Creole and Concert Music

Focusing on music during the colonial and antebellum periods, we might expect that the city was most associated with the famed slave dances at Congo Square, which laid the foundation for jazz. But while these dances were a spectacle that received their share of commentary, most people associated New Orleans with opera and ballroom dance. In the 1820s, a pair of émigrés from Saint-Domingue organized the first permanent opera company in the country and established New Orleans as an elite cultural center through celebrated tours to the Northeast. In 1827, when their troupe visited New York and gave the Northern debut of no less than 30 operas, the praise was unanimous. The New York American gushed, "This company is as good as those heard in the provinces of France and superior to those heard in the Capitals of Europe outside France."

At home, attendance at the opera reflected the diversity of the city's inhabitants. The French were partial to the company at the Théâtre d’Orléans in the Vieux Carré while the Americans flocked to the St. Charles Theater. Each company offered segregated seating for free people of color: in 1820, white patrons of the French opera house could purchase a season subscription for 60 dollars while gens de coleur libres paid 50 for their section. The musicians were predominantly European immigrants but also included Creoles of mixed European and African ancestry as well as American carpetbaggers.

Concert music also flourished in halls offering separate seating for whites, free people of color, and slaves. Among the city's many symphonic offerings there was the Negro Philharmonic Society, a full orchestra founded by black classical musicians. These were mostly French-speaking Creoles like Edmond Dédé, a violinist and composer who attended the Paris Conservatory and was part of a deep pedagogical tradition that included European and Creoles teachers and students.

Nearly every travel account of nineteenth-century New Orleans testifies to the city's penchant for ballroom dance. William C.C. Claiborne, the first American governor, recoiled at the countless private dances, subscription dances, society balls, public dances, and taxi dances where New Orleanians intermingled. After one month in the city, the governor wrote to Secretary of State James Madison and apologized for "calling your attention to the balls of New Orleans, but I do assure you, sir, they occupy much of the public mind."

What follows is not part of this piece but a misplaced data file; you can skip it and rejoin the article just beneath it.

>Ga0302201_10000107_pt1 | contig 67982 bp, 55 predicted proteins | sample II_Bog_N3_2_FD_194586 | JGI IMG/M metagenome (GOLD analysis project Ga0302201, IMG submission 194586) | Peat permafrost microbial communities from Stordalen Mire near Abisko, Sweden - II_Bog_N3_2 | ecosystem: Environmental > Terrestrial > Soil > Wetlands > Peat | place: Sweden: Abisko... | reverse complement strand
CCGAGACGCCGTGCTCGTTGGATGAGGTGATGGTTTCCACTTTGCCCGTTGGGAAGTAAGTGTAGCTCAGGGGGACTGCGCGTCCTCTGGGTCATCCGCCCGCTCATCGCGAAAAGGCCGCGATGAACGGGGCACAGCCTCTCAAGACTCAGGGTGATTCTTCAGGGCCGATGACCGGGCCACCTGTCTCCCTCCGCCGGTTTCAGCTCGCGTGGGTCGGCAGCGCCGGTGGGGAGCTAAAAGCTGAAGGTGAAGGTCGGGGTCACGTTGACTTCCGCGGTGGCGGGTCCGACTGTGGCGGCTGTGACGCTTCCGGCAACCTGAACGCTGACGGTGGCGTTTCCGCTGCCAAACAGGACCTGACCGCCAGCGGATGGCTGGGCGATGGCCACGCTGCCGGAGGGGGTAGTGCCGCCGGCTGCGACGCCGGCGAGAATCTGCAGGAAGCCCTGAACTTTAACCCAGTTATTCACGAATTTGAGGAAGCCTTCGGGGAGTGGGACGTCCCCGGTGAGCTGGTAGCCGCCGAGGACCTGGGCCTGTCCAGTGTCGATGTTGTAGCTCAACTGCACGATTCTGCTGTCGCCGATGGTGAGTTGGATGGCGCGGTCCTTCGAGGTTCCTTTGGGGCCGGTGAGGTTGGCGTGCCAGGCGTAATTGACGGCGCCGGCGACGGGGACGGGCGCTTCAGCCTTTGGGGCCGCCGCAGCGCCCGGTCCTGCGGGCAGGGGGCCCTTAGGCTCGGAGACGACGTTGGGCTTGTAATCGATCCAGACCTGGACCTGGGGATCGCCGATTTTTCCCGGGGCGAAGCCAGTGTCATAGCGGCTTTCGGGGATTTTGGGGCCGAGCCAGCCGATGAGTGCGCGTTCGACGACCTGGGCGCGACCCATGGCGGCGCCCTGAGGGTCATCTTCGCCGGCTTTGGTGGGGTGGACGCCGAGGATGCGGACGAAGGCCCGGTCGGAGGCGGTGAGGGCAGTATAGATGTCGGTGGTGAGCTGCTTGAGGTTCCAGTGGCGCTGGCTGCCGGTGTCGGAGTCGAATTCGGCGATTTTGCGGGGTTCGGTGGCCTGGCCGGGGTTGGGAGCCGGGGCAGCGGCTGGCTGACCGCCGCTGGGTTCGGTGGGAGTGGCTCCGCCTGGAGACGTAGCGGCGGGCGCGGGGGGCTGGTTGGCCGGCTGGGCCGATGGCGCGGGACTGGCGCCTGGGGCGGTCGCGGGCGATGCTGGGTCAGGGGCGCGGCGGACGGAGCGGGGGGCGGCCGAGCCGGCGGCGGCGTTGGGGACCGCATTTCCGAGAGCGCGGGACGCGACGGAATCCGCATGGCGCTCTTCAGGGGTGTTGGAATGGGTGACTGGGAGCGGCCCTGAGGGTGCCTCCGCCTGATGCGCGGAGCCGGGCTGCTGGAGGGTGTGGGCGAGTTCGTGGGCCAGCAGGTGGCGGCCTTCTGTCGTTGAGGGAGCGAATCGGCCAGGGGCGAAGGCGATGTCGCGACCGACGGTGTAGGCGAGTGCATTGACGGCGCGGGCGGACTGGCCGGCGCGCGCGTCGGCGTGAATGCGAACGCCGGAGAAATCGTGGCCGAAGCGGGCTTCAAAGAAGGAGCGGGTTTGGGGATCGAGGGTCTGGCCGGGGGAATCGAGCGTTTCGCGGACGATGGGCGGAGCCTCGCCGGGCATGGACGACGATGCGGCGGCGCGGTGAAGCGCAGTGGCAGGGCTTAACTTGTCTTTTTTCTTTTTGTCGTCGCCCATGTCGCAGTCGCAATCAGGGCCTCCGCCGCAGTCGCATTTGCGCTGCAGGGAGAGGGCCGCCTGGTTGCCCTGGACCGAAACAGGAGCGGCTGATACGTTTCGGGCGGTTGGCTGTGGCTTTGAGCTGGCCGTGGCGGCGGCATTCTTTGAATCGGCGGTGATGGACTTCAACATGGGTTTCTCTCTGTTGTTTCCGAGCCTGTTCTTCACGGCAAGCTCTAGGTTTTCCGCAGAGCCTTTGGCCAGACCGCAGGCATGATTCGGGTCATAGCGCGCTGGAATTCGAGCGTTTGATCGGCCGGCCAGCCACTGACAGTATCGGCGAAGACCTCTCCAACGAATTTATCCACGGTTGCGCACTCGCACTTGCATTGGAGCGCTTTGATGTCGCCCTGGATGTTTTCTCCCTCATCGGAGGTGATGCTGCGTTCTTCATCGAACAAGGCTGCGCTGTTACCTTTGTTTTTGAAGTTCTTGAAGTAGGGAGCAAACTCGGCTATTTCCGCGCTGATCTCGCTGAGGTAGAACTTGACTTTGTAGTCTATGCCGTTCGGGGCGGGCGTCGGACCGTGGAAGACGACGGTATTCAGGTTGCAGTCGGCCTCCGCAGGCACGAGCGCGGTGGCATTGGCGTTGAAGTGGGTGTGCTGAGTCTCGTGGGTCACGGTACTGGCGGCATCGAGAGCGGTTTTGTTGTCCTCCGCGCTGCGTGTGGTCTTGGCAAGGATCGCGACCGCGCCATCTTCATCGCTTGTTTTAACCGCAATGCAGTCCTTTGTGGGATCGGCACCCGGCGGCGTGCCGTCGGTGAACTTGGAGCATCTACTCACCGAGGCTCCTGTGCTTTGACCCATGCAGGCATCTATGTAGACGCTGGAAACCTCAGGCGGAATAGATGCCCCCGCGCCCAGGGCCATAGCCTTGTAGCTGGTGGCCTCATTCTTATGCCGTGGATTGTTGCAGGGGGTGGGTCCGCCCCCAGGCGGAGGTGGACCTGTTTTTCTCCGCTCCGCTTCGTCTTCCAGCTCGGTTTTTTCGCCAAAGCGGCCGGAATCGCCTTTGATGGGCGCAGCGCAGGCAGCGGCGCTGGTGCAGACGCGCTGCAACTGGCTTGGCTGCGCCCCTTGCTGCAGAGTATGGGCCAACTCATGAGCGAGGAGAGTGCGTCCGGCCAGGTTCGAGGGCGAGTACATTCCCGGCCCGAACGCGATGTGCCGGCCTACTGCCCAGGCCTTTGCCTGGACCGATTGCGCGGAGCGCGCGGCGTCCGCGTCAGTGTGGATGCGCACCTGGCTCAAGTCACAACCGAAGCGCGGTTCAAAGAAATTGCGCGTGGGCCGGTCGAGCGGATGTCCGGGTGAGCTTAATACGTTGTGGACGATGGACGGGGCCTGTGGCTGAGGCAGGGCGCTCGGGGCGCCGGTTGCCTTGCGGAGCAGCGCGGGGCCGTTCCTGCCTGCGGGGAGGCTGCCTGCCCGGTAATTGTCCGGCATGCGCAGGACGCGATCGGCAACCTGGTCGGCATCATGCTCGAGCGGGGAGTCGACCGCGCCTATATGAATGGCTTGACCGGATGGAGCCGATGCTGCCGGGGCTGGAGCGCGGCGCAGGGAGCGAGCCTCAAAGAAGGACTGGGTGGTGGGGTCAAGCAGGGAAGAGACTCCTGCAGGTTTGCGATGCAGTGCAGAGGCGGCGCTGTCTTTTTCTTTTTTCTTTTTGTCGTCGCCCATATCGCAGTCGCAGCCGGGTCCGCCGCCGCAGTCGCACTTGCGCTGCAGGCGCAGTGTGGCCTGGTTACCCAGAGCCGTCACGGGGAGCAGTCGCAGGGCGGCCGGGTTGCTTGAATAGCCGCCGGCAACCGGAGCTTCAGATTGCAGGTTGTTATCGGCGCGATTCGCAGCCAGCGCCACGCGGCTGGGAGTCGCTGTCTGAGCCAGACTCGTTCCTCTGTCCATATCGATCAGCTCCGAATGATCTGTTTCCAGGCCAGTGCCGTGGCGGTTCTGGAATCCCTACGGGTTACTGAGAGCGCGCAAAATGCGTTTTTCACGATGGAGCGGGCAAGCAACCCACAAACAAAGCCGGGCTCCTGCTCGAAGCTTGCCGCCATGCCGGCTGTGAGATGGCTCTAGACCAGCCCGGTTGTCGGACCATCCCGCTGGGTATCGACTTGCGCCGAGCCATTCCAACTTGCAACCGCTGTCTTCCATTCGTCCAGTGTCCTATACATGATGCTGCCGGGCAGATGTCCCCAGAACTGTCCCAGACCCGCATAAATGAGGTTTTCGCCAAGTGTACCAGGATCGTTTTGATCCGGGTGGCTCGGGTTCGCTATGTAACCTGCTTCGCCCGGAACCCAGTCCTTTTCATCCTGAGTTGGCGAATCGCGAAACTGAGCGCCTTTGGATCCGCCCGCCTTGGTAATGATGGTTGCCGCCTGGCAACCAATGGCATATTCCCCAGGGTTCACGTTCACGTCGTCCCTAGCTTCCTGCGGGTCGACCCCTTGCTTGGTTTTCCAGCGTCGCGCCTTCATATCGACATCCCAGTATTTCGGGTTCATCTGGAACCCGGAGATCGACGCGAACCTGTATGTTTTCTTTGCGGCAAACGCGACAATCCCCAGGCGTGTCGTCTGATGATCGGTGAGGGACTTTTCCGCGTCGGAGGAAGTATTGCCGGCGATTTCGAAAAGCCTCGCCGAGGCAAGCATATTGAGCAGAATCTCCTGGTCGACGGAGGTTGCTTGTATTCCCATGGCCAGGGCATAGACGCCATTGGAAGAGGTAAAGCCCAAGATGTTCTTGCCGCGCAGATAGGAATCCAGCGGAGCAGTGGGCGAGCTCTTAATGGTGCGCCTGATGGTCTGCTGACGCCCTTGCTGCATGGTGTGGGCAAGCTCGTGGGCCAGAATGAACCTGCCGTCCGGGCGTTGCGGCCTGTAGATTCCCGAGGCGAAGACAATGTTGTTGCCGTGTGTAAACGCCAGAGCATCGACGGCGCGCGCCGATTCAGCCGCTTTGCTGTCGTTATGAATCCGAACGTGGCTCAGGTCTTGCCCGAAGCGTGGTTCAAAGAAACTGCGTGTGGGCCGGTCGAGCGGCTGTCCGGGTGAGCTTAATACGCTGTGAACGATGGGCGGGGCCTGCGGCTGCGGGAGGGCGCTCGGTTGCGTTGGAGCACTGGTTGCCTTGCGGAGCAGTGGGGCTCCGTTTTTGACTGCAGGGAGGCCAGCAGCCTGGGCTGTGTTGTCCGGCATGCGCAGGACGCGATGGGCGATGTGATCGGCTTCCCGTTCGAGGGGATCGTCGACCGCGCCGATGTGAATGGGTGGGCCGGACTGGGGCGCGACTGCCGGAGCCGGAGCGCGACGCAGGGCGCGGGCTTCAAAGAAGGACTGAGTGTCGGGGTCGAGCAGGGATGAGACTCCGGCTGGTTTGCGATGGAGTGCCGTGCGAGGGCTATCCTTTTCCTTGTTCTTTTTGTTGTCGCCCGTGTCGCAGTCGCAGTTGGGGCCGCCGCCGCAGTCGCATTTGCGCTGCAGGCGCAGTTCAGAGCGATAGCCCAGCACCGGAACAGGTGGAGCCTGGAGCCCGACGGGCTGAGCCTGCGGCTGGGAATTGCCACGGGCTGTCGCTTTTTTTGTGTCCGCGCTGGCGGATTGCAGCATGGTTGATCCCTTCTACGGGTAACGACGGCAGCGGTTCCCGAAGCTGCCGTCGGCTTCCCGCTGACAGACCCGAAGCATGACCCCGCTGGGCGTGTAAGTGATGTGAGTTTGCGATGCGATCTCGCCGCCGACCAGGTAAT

Ballrooms were spaces where racial, ethnic, religious, and national identities were negotiated to the tunes of the latest contredanses. For example, in his monumental book – Music of New Orleans: The Formative Years -, historian Henry Kmen recounted a ball soon after the Louisiana Purchase where antagonisms between Americans, Creoles, and the French ancienne population played out on the dance floor: The Americans were agitating for the Virginia reel and the jig in place of the waltz and cotillion. To prevent just this the Creoles, for their part, turned out in force. Both sides carried arms to the conflict…Addressing the angry Americans, a [creole woman] cried: "We have been Spanish for thirty years and the Spaniards never forced us to dance the fandango; neither do we want to dance the reel or jig." The municipal authorities ruled that there should be a set order of two French quadrilles, one English quadrille, and one waltz in turn, while Governor Claiborne ordered that an officer and 15 troops be present at every public ball.

There were also "quadroon" balls, where elite white men danced with creole women as a preface to concubine arrangements known as plaçage, and "colored" balls that were theoretically restricted to blacks but were continually crashed by whites. A weekly ballroom schedule might include a night for whites only, another for white men and creole women, and a third for free colored only, but the ordinances enacted to maintain these boundaries were virtually ignored. The Globe Ballroom was closed in 1855 for allowing "tricolor" balls, and police raiding a free colored ball in 1834 found that two-thirds of the men they arrested were slaves.

The echoes of these musical pasts cannot be fully measured in the jazz, brass band, blues, and funk of latter-day New Orleans. These are the styles that come to mind today when we ask ourselves "What is New Orleans?" But for patrons at the Théâtre d’Orléans or the Globe Ballroom, just as for spectators at Congo Square, the city's musical reputation was built on the sheer plenitude of offerings and their freedom of accessibility.

- Matt Sakakeeny